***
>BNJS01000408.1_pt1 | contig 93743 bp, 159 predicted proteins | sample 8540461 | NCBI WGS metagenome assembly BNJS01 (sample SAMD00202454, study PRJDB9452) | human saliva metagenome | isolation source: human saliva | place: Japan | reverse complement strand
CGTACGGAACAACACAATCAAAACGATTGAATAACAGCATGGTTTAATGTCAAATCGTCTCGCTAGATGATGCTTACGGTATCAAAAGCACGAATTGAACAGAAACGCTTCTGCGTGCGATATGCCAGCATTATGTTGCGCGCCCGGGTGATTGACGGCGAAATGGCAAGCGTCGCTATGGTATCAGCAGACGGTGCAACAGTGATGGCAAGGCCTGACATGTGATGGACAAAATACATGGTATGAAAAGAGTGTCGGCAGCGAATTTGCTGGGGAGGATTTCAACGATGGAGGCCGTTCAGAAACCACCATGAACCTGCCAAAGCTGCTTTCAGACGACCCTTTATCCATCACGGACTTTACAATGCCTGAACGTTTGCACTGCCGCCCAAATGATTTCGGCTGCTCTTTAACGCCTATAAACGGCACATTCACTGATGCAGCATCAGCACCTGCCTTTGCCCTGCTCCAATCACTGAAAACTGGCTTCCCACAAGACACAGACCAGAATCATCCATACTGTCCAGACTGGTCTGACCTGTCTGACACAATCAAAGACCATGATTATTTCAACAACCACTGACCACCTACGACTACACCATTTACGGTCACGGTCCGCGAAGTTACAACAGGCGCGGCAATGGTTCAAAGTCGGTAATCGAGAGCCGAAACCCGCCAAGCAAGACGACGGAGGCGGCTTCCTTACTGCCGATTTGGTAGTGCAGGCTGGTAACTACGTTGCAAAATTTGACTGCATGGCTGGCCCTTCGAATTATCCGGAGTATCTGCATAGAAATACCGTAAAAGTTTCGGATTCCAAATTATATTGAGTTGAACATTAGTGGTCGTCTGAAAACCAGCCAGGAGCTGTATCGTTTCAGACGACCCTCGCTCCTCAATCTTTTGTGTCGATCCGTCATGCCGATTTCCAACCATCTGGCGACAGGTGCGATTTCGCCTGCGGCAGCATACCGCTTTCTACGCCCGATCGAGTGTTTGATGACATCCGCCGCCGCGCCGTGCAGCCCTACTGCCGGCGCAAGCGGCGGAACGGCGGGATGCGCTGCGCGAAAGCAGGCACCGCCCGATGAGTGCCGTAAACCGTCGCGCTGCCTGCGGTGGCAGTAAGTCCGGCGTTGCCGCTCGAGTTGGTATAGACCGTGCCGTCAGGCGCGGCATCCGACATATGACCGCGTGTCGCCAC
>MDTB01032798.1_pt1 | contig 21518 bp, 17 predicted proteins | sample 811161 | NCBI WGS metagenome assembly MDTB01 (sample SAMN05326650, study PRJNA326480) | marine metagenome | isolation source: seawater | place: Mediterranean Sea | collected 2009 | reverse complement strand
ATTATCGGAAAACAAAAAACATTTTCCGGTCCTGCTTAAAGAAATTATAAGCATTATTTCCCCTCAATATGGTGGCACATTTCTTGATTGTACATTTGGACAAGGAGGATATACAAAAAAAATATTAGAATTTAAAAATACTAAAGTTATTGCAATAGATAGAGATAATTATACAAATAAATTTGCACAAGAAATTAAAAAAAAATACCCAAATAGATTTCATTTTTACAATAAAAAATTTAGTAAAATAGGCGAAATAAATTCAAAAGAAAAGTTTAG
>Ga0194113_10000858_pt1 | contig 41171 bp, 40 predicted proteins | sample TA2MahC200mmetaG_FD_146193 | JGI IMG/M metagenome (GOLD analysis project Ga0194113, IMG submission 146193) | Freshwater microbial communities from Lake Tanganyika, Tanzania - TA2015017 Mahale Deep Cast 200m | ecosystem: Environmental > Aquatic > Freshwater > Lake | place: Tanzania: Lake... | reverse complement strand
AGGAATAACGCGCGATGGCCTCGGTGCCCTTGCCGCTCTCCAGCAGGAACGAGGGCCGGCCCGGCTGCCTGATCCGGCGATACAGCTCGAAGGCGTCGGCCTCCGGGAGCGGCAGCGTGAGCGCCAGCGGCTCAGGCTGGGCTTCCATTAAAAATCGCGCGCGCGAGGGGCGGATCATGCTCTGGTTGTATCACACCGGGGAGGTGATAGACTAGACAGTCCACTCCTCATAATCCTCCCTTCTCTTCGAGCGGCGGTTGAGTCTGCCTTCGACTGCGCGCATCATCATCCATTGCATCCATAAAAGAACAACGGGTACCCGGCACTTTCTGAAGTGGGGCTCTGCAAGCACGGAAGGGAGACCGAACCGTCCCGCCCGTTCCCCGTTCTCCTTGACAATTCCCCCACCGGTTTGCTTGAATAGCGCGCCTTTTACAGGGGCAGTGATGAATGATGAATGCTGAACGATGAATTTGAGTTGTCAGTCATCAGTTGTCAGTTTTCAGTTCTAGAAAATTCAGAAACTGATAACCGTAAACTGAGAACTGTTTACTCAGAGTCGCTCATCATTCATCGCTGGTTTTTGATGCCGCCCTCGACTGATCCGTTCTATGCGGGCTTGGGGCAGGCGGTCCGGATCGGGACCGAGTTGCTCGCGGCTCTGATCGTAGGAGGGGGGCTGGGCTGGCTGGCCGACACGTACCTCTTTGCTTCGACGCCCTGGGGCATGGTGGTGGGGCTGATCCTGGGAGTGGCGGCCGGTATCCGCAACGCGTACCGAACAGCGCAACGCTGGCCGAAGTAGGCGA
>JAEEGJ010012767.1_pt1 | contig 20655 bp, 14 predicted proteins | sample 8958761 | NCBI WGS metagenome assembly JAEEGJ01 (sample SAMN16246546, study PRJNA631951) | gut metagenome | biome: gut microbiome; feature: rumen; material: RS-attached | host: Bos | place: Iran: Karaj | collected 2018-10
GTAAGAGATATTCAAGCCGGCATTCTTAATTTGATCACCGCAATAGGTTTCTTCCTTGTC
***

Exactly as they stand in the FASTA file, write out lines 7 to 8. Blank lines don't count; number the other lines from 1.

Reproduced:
>JAEEGJ010012767.1_pt1 | contig 20655 bp, 14 predicted proteins | sample 8958761 | NCBI WGS metagenome assembly JAEEGJ01 (sample SAMN16246546, study PRJNA631951) | gut metagenome | biome: gut microbiome; feature: rumen; material: RS-attached | host: Bos | place: Iran: Karaj | collected 2018-10
GTAAGAGATATTCAAGCCGGCATTCTTAATTTGATCACCGCAATAGGTTTCTTCCTTGTC